Trauma and Development
~ Behavioral: Since most young children aren't good at verbalizing their feelings, behavioral changes (Increased oppositional behavior, aggression, impulsivity and self-destructive behavior ) often indicate they are struggling.
~ Physical: Kids who are exposed to repeated trauma may have physical developmental delays because they become hypersensitive to physical contact, may develop sensorimotor problems and have somatic complaints
~ Cognitive: Trauma can cause kids to have increased difficulty paying attention which can cause learning difficulties, and delays in speech and language development.
~ Attachment: Trouble with relationships, boundaries, empathy
~ Self-Concept: Lack of consistent sense of self, body image issues, low self-esteem, shame and guilt (Cook, et al 2005)
Linking Assessments to Interventions
~ Evaluation and Assessment Information Needed for Planning Intervention
~ Assessment data from criterion referenced instruments such as the HELP, AEPS, Bayley, or the ELAP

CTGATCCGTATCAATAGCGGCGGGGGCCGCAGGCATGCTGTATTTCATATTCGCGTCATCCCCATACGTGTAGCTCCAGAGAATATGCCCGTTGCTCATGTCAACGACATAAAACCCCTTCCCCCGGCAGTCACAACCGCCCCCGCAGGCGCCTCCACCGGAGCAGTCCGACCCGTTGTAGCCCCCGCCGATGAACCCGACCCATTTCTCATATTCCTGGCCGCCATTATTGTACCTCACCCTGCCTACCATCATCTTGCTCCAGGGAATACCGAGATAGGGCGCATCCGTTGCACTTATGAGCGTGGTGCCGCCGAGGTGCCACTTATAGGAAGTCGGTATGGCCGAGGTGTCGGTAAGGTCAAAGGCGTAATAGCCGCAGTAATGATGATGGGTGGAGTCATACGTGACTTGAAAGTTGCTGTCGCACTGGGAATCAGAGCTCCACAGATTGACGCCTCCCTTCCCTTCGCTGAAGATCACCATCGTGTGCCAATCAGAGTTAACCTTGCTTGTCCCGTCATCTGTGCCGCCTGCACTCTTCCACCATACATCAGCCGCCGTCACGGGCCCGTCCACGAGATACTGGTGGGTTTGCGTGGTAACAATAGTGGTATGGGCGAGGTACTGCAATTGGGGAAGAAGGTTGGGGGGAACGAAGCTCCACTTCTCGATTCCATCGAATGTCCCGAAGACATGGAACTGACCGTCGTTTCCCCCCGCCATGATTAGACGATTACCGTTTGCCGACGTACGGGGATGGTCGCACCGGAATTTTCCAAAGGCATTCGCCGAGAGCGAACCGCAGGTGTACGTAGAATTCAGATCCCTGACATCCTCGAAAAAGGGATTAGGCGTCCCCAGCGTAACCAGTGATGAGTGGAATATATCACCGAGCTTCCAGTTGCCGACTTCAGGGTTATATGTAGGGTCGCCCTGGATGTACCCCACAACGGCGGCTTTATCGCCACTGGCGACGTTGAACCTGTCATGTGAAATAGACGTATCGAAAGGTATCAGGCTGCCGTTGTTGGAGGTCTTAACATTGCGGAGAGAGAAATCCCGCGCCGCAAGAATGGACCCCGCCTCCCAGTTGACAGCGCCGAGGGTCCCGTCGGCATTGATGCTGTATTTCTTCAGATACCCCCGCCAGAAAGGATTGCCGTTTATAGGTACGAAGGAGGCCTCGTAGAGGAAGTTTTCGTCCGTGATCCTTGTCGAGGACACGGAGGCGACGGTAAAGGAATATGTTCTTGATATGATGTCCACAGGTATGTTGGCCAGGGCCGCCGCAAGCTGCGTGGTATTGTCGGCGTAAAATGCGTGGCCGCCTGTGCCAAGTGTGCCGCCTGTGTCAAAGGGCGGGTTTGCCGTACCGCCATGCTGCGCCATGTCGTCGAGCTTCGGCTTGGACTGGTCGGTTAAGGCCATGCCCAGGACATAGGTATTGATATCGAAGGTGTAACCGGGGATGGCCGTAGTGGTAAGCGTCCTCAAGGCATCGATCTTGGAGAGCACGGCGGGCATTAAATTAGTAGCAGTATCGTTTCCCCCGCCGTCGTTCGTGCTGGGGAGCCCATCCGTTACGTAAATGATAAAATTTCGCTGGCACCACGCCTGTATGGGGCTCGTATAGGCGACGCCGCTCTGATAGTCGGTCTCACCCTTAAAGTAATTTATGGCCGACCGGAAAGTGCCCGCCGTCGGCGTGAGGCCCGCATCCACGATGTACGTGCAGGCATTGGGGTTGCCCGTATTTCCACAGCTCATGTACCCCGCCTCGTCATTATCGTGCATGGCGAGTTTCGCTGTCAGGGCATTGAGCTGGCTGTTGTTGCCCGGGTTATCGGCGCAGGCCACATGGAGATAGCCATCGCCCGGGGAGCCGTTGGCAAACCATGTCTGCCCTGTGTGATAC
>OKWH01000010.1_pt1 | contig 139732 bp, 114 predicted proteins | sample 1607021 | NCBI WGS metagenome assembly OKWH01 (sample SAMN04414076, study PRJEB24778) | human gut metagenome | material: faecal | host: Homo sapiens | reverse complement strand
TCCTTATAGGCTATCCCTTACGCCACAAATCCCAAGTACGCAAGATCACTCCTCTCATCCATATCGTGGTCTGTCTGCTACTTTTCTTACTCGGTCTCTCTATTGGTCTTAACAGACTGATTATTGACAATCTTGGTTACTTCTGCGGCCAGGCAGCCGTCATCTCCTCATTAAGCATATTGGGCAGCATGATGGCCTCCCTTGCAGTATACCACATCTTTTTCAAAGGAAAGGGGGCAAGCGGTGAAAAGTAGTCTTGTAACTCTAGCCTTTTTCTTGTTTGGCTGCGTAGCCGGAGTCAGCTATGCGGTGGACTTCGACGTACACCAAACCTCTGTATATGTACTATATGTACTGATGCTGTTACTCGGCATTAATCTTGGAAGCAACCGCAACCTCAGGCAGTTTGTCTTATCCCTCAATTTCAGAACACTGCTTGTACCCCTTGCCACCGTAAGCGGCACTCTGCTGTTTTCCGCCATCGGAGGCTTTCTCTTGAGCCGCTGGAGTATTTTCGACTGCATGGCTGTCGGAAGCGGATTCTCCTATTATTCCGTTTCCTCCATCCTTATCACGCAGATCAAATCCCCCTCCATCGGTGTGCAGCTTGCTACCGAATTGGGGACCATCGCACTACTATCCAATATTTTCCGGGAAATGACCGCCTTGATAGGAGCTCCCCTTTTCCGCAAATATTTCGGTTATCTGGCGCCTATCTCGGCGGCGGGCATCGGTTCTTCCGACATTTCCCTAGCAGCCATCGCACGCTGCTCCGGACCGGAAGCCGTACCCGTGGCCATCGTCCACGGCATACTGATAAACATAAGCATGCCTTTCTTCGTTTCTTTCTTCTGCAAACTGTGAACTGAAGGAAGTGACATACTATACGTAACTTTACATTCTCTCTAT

~ Simple checklist for screening
~ Assessment information for planning programs for individual infants and toddlers should be gathered from multiple sources and from multiple perspectives
Role of Family Members in the Assessment
~ The family member may assume the role of interpreter of the child's behavior to professionals.
~ The family or caregiver may be able to elicit a response or interact with the child.
~ Generate a list of persons, social organizations and agencies that they have contact with on a regular basis
~ Family members may be asked to participate by preparing in advance for the sharing session.
~ What were your overall impressions during the assessment today?
~ What did you think that your child did well?
~ What skills did you notice that your child needed help with?
~ What seemed difficult?
~ Did you notice anything that did not seem to be typical of your child?
Family in Play Assessment
~ Parents can suggest what the child likes to play and what their favorite toy is.
~ During the process the parent may be the person to interact with the child in order to elicit a more typical response.
~ After the session, parents should be involved in the discussion of the child's performance and how they view the next steps for interventions.
Skills Observed during Play Assessment
~ Engagement in pretend play
~ Frustration levels and response
~ On task
~ Interactions with peers
~ Types of symbolic play
~ Use of objects/toy
~ Interactions with facilitator